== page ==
Refund fraud is also a risk when it comes to your card machine itself. When asked for payment, a fraudster may attempt to process a refund on the card machine rather than enter their PIN. To protect your business from this type of fraud, you can disable the refund settings if you have a Clover card machine for different profiles. So when you need to issue a refund, only authorised employees can log into their separate refund-enabled profile.
Who is liable for fraudulent payments?
It’s important to understand that you face different levels of liability for fraud as a business owner depending on whether you take card payments in-store, over the phone or online. If you take in-store payments with a reputable PCI-compliant card machine, then more often than not, the liability rests with the customer's bank if there’s any fraudulent activity.
If fraud occurs through card-not-present telephone or online transactions, then this increases your liability of having to refund the customer which is known as a ‘chargeback’
Potential signs of fraud
You can protect your business and customers against fraud by paying attention to various warning signs:
- Large orders. If you usually sell two or three products at a time and you receive an order for, say 65, you should contact the customer directly to check that the order is correct.
- Multiple cards. Be alert if someone places orders to the same address using multiple payment cards or multiple addresses with one payment card.
- Declined purchases. Multiple declined purchases by the same person over the phone should also raise suspicions. Keep an eye out if a large payment is declined by the bank and smaller follow-up payments are made for the same amount of items.
- Suspicious telephone calls. If you’re taking orders by telephone, you should be wary if the caller is unable to give you billing information other than the card details.
- Irregularities. Keep an eye out for spelling errors, the use of ALL CAPS and what look like fake email addresses, e.g. addresses with obvious differences to the customer’s name or an excess amount of numbers.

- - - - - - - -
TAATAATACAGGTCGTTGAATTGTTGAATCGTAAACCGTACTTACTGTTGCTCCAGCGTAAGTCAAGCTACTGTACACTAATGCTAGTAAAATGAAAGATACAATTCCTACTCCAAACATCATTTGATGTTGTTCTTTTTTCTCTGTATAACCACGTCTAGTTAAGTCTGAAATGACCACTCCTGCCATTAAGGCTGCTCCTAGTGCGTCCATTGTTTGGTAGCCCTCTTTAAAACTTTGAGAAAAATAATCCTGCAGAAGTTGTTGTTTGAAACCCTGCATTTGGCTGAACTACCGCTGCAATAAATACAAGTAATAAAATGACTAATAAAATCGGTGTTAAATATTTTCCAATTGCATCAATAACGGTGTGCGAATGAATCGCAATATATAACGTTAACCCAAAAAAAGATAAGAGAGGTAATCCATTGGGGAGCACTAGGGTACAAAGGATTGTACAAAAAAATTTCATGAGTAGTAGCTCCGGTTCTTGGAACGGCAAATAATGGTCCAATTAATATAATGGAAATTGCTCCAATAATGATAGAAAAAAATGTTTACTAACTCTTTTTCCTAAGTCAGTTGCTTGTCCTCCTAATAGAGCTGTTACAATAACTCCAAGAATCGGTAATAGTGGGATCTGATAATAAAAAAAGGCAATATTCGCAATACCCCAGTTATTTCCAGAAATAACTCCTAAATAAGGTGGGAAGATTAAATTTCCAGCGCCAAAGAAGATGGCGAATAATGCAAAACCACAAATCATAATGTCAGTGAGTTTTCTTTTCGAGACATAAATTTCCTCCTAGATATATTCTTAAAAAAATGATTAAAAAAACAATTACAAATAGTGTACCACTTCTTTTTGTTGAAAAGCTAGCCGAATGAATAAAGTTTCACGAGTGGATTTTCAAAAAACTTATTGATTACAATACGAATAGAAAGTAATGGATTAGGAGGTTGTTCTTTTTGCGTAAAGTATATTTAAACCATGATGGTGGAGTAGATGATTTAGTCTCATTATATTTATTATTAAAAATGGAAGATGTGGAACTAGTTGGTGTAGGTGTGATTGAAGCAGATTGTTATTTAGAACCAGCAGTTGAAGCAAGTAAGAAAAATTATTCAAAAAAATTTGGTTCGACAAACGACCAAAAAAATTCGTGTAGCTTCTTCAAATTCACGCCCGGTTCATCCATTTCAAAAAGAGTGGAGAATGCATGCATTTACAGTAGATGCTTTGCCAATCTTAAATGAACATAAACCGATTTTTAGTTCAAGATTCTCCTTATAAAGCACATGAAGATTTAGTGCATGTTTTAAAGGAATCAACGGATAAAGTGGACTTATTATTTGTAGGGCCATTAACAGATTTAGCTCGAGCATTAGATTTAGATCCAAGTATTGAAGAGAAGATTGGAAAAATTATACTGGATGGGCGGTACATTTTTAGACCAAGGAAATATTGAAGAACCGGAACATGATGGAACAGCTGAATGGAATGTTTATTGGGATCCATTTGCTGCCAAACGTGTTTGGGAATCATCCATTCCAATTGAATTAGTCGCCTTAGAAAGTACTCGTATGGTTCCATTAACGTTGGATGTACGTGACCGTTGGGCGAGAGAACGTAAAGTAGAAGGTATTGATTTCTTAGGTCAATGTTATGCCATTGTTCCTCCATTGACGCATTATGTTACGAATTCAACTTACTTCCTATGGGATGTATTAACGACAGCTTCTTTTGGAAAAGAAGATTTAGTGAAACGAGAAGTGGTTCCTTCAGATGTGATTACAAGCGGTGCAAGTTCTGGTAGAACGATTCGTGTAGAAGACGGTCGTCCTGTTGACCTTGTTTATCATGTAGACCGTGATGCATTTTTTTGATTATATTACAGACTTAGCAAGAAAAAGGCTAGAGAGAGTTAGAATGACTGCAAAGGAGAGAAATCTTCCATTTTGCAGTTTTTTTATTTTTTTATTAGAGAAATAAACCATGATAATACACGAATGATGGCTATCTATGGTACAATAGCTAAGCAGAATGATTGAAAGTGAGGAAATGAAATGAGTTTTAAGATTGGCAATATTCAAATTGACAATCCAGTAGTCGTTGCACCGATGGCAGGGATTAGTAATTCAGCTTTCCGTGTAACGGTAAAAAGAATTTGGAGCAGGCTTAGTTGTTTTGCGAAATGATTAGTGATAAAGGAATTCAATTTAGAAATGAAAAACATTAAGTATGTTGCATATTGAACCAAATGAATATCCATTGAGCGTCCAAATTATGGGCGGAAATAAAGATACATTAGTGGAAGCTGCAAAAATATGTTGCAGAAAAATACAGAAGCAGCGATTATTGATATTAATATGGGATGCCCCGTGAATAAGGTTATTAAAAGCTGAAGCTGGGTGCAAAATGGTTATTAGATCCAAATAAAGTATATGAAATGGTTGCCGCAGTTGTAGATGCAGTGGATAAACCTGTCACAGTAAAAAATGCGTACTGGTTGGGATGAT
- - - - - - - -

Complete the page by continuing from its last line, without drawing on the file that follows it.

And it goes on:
Five ways you can protect your business against fraud
Sadly, fraud can strike a business from anywhere, which includes employees, suppliers and customers. Here are five steps you can take to help prevent fraud.
- Identify your weak spots. Knowing where your business is vulnerable could be the difference between preventing fraud and becoming a victim.
- Secure your valuables. Stolen laptops, computers and mobile phones can give fraudsters access to your data. Use encryption software and passwords, keep your property in a safe place and never record customer details in unsecured locations.
- Exercise caution. It’s good to cast a sceptical eye over any deals and opportunities presented to your business. Unrealistically generous offers can be a tell-tale sign of fraud.
- Request identification. If someone attempts to buy something and you suspect they may be a fraudster, you can ask for a photo ID if you’re selling in person or ask for their address over the phone.
And of course, if you’ve been a victim of fraud, you should contact the police or Action Fraud immediately.
This has been prepared by Tyl by Natwest for informational purposes only and should not be treated as advice or a recommendation. There may be other considerations relevant to you and your business so you should undertake your own independent research.
Tyl by Natwest makes no representation, warranty, undertaking or assurance (express or implied) with respect to the adequacy, accuracy, completeness, or reasonableness of the information provided.
Tyl by Natwest accepts no liability for any direct, indirect, or consequential losses (in contract, tort or otherwise) arising from the use of the information contained herein. However, this shall not restrict, exclude, or limit any duty or liability to any person under any applicable laws or regulations of any jurisdiction which may not be lawfully disclaimed.